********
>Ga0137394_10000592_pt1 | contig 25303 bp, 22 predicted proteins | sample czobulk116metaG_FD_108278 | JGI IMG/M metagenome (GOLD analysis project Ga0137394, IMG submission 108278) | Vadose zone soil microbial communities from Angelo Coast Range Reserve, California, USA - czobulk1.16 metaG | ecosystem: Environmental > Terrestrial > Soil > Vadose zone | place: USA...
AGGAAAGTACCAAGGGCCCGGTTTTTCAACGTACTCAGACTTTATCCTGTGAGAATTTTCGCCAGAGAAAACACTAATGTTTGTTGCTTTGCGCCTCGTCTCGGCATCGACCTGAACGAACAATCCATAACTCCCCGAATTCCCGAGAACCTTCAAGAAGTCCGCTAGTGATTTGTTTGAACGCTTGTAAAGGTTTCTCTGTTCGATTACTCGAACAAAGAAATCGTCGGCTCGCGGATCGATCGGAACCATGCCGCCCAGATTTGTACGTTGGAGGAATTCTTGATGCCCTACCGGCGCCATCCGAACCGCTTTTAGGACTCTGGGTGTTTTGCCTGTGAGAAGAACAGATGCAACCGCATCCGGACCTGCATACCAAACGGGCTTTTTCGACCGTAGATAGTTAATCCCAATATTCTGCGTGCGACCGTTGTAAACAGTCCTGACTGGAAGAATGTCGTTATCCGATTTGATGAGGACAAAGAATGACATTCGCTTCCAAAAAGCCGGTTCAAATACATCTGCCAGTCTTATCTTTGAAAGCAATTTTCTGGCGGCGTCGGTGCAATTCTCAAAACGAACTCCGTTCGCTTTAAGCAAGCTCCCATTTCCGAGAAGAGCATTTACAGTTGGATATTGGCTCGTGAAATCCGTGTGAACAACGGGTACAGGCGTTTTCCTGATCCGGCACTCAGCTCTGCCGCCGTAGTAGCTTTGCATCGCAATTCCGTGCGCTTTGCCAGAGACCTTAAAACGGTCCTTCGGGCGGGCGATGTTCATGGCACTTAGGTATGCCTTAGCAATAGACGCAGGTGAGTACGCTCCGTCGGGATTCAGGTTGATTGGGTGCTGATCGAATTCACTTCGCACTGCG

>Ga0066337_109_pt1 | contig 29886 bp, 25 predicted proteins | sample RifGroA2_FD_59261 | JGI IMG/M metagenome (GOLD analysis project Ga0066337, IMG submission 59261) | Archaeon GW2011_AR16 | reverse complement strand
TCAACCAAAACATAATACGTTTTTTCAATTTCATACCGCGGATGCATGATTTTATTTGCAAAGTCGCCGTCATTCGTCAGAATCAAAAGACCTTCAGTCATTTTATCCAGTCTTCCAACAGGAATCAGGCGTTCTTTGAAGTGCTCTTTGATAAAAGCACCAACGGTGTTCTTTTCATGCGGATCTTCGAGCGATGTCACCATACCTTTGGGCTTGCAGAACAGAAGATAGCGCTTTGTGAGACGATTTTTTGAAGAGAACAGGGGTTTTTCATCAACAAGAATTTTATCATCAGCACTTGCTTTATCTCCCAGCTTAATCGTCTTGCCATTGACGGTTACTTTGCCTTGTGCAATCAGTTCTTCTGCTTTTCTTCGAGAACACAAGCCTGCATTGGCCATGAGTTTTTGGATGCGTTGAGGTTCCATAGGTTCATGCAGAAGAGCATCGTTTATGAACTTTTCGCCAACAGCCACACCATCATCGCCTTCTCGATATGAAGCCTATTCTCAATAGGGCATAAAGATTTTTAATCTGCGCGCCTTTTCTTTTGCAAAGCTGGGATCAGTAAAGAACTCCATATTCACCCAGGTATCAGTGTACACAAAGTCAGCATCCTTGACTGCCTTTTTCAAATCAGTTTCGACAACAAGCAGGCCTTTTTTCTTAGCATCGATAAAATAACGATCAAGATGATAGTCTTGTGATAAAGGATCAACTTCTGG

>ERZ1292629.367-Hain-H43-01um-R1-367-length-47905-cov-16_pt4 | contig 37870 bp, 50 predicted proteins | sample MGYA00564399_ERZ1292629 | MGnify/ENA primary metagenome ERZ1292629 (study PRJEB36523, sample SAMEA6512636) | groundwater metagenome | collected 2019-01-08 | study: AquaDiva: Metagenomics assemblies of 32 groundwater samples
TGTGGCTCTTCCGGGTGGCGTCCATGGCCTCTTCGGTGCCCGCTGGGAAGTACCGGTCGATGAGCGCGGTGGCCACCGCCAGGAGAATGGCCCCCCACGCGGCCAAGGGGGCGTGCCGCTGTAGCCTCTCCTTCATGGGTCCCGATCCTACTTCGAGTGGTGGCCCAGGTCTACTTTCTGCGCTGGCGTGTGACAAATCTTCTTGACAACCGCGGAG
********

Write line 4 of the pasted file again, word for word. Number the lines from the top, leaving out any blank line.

TCAACCAAAACATAATACGTTTTTTCAATTTCATACCGCGGATGCATGATTTTATTTGCAAAGTCGCCGTCATTCGTCAGAATCAAAAGACCTTCAGTCATTTTATCCAGTCTTCCAACAGGAATCAGGCGTTCTTTGAAGTGCTCTTTGATAAAAGCACCAACGGTGTTCTTTTCATGCGGATCTTCGAGCGATGTCACCATACCTTTGGGCTTGCAGAACAGAAGATAGCGCTTTGTGAGACGATTTTTTGAAGAGAACAGGGGTTTTTCATCAACAAGAATTTTATCATCAGCACTTGCTTTATCTCCCAGCTTAATCGTCTTGCCATTGACGGTTACTTTGCCTTGTGCAATCAGTTCTTCTGCTTTTCTTCGAGAACACAAGCCTGCATTGGCCATGAGTTTTTGGATGCGTTGAGGTTCCATAGGTTCATGCAGAAGAGCATCGTTTATGAACTTTTCGCCAACAGCCACACCATCATCGCCTTCTCGATATGAAGCCTATTCTCAATAGGGCATAAAGATTTTTAATCTGCGCGCCTTTTCTTTTGCAAAGCTGGGATCAGTAAAGAACTCCATATTCACCCAGGTATCAGTGTACACAAAGTCAGCATCCTTGACTGCCTTTTTCAAATCAGTTTCGACAACAAGCAGGCCTTTTTTCTTAGCATCGATAAAATAACGATCAAGATGATAGTCTTGTGATAAAGGATCAACTTCTGG